See also: Sint and sînt

DutchEdit

EtymologyEdit

From Middle Dutch sent, from Old French seint, from Latin sanctus.

PronunciationEdit

  • IPA(key): /sɪnt/
  • (file)
  • Hyphenation: sint
  • Rhymes: -ɪnt

NounEdit

sint m (plural sinten, diminutive sintje n)

  1. saint

Derived termsEdit


LatinEdit

PronunciationEdit

VerbEdit

sint

  1. third-person plural present active subjunctive of sum

Middle DutchEdit

EtymologyEdit

From Old Dutch sint.

AdverbEdit

sint

  1. since then, from then onwards
  2. afterwards

Alternative formsEdit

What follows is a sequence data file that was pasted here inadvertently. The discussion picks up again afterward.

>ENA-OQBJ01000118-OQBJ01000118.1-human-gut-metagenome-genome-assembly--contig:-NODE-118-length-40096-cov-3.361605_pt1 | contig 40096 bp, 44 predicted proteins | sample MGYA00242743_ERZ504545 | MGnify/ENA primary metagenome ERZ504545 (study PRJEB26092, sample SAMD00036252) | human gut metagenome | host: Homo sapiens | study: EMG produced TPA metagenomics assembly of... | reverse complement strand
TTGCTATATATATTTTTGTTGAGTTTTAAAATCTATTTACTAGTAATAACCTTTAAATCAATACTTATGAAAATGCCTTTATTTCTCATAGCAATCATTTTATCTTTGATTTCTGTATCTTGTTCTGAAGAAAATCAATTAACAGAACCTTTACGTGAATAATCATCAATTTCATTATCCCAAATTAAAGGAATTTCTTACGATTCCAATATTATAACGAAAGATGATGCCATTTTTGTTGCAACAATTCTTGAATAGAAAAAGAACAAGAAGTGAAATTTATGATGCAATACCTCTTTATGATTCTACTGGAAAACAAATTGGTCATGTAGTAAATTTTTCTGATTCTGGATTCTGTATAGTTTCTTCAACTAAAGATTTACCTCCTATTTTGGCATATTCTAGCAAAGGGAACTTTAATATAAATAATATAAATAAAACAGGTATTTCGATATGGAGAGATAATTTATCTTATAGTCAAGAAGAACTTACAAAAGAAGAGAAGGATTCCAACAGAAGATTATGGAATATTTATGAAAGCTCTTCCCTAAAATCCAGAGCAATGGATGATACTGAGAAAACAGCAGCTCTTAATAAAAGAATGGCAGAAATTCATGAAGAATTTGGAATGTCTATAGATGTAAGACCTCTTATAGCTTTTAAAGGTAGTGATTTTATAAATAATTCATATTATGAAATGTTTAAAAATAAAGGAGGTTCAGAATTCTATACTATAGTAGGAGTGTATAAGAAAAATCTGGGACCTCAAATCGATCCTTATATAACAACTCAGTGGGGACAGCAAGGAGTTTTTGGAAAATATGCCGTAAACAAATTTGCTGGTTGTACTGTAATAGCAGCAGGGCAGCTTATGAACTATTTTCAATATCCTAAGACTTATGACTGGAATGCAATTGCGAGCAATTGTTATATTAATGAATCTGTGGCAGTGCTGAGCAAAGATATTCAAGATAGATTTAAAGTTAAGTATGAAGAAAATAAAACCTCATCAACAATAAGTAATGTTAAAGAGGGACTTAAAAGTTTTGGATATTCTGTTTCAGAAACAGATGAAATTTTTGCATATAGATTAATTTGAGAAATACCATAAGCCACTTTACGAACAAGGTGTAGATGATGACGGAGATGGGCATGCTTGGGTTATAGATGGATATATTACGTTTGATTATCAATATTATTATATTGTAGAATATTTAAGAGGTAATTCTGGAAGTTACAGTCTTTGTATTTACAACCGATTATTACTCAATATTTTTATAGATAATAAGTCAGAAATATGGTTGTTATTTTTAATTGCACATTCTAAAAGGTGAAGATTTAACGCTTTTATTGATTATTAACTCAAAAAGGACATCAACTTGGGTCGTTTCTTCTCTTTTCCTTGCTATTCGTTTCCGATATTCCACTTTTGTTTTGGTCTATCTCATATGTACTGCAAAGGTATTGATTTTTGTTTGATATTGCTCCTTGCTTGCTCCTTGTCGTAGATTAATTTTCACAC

ConjunctionEdit

sint

  1. after

Alternative formsEdit

Further readingEdit


Norwegian BokmålEdit

AdjectiveEdit

sint (indefinite singular sint, definite singular and plural sinte, comparative sintere, indefinite superlative sintest, definite superlative sinteste)

  1. angry, cross, mad

Norwegian NynorskEdit

AdjectiveEdit

sint (indefinite singular sint, definite singular and plural sinte, comparative sintare, indefinite superlative sintast, definite superlative sintaste)

  1. angry, cross, mad

Old EnglishEdit

VerbEdit

sint

  1. (Northumbrian) third-person plural present indicative of wesan

ReferencesEdit

  1. 11, Skeat, Walter Wiliams 'The Gospel according to Saint Luke: in Anglo-Saxon and Northumbrian versions synoptically'

WestrobothnianEdit

PronunciationEdit

AdjectiveEdit

si´nt (indeclinable)

  1. angry
    Han wahtt sä sint.
    He became so angry.